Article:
Diana is a freelance science journalist based in Berlin, Germany whose work has appeared both in print and online in numerous outlets including Scientific American, Quartz and The Scientist.
Deep in the Amazon rainforests of Bolivia live the Tsimane’, a tribe that has remained relatively untouched by Western civilization. Tsimane’ people possess a unique characteristic: they do not cringe at musical tones that sound discordant to Western ears. Click to read more
Gravitational waves, or ripples in the fabric of space-time, have captured the imagination of physicists since Albert Einstein first predicted them in 1916. But it wasn’t until the 1960s that Joseph Weber, an experimental physicist at the University of Maryland, built the first machine meant to find them. Click here to read more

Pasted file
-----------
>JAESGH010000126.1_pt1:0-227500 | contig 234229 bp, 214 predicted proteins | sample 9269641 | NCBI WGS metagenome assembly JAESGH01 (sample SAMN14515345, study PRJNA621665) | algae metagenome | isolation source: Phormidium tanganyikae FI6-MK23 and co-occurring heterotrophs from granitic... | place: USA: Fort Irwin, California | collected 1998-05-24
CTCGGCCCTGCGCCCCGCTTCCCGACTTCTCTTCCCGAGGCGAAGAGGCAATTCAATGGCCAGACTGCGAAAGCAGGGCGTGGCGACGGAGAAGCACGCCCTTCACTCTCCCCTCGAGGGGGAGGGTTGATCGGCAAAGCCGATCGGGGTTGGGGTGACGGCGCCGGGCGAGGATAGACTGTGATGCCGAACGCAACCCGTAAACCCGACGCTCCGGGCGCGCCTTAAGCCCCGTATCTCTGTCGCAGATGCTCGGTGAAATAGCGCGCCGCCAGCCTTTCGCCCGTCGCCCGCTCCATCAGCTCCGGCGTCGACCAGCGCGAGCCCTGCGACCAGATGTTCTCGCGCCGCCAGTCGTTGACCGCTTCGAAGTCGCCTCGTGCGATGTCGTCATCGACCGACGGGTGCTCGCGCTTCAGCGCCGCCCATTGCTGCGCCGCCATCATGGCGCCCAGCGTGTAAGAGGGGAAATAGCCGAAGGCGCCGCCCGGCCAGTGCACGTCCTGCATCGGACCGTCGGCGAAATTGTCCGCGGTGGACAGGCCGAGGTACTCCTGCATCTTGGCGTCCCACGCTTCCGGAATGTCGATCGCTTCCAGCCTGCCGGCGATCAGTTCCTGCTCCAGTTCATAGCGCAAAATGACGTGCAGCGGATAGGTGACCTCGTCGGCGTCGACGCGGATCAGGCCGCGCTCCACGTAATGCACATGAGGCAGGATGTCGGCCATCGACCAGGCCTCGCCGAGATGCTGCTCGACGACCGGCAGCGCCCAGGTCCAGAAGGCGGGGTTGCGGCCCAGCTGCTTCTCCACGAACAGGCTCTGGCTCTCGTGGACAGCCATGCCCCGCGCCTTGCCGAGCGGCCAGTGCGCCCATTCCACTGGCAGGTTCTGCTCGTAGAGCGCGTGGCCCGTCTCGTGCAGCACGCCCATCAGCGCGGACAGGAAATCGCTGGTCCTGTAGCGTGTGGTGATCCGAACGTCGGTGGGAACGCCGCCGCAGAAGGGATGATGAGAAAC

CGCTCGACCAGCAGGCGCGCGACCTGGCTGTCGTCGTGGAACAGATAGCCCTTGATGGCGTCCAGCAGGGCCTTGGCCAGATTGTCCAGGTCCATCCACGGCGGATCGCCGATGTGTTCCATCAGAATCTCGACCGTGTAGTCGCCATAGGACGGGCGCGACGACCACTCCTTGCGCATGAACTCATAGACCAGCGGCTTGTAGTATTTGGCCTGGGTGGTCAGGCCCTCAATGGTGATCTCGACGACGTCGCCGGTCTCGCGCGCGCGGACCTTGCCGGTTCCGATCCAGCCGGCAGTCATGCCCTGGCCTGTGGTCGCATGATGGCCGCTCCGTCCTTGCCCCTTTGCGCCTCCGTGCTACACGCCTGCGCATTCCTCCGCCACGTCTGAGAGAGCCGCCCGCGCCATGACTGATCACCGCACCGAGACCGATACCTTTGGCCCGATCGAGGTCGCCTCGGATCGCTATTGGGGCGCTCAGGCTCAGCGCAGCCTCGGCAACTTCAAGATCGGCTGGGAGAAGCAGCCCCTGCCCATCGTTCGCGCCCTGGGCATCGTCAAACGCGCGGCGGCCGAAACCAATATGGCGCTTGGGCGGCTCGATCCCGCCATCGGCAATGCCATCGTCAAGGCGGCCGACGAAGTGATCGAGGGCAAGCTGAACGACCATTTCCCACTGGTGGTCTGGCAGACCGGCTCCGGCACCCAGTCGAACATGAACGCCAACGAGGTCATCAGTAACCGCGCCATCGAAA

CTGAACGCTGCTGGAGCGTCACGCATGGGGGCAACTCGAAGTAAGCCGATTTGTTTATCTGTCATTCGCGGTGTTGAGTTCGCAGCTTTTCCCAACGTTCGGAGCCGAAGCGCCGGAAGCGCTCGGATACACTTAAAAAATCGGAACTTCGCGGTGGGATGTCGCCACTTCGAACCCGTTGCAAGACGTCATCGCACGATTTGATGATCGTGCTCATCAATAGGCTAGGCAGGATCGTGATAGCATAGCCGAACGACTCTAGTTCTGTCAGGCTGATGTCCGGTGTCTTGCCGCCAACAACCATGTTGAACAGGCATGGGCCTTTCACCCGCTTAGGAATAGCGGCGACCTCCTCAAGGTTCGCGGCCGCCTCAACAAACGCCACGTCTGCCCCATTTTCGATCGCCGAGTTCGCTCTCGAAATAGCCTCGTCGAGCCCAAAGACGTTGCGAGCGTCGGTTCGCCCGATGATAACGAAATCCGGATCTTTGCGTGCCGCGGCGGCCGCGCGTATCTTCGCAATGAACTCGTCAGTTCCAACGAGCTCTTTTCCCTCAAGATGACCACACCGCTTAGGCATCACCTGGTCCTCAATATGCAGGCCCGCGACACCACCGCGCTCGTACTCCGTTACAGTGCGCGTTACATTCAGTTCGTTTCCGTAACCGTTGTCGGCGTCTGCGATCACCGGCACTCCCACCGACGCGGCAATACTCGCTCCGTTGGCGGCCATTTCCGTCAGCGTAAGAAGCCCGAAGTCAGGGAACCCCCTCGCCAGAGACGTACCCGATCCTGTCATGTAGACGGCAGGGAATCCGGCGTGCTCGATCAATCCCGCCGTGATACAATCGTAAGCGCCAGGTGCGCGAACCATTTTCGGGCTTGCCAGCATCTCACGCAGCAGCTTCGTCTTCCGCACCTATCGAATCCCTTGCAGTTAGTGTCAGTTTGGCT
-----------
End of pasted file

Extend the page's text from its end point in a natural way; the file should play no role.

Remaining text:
Is there something that allows the blind to excel? The leading theory is that because they cannot rely on visual cues or written materials to remember things, they develop stronger working memory than the sighted, which is critical to doing well at math. Click here to read more
Converging evidence has revealed that growing up in the city doubles the risk of developing psychosis later in life. Studies have also begun to find that urban environments may heighten the risk of other mental health issues such as depression and anxiety. Click to read more
Under certain circumstances, shame may spur positive change, including cooperation and a desire to make amends. Psychologists are finding that there are many shades of shame—some better than others in promoting constructive behavior—and that the way we communicate disapproval to a wrongdoer can lead to drastically different outcomes. Click to read more (Note: This feature is behind a paywall)
Antidepressants are some of the most commonly prescribed medications out there. And yet, recent reports have revealed that important data about the safety of these drugs—especially their risks for children and adolescents—has been withheld from the medical community and the public. Click to read more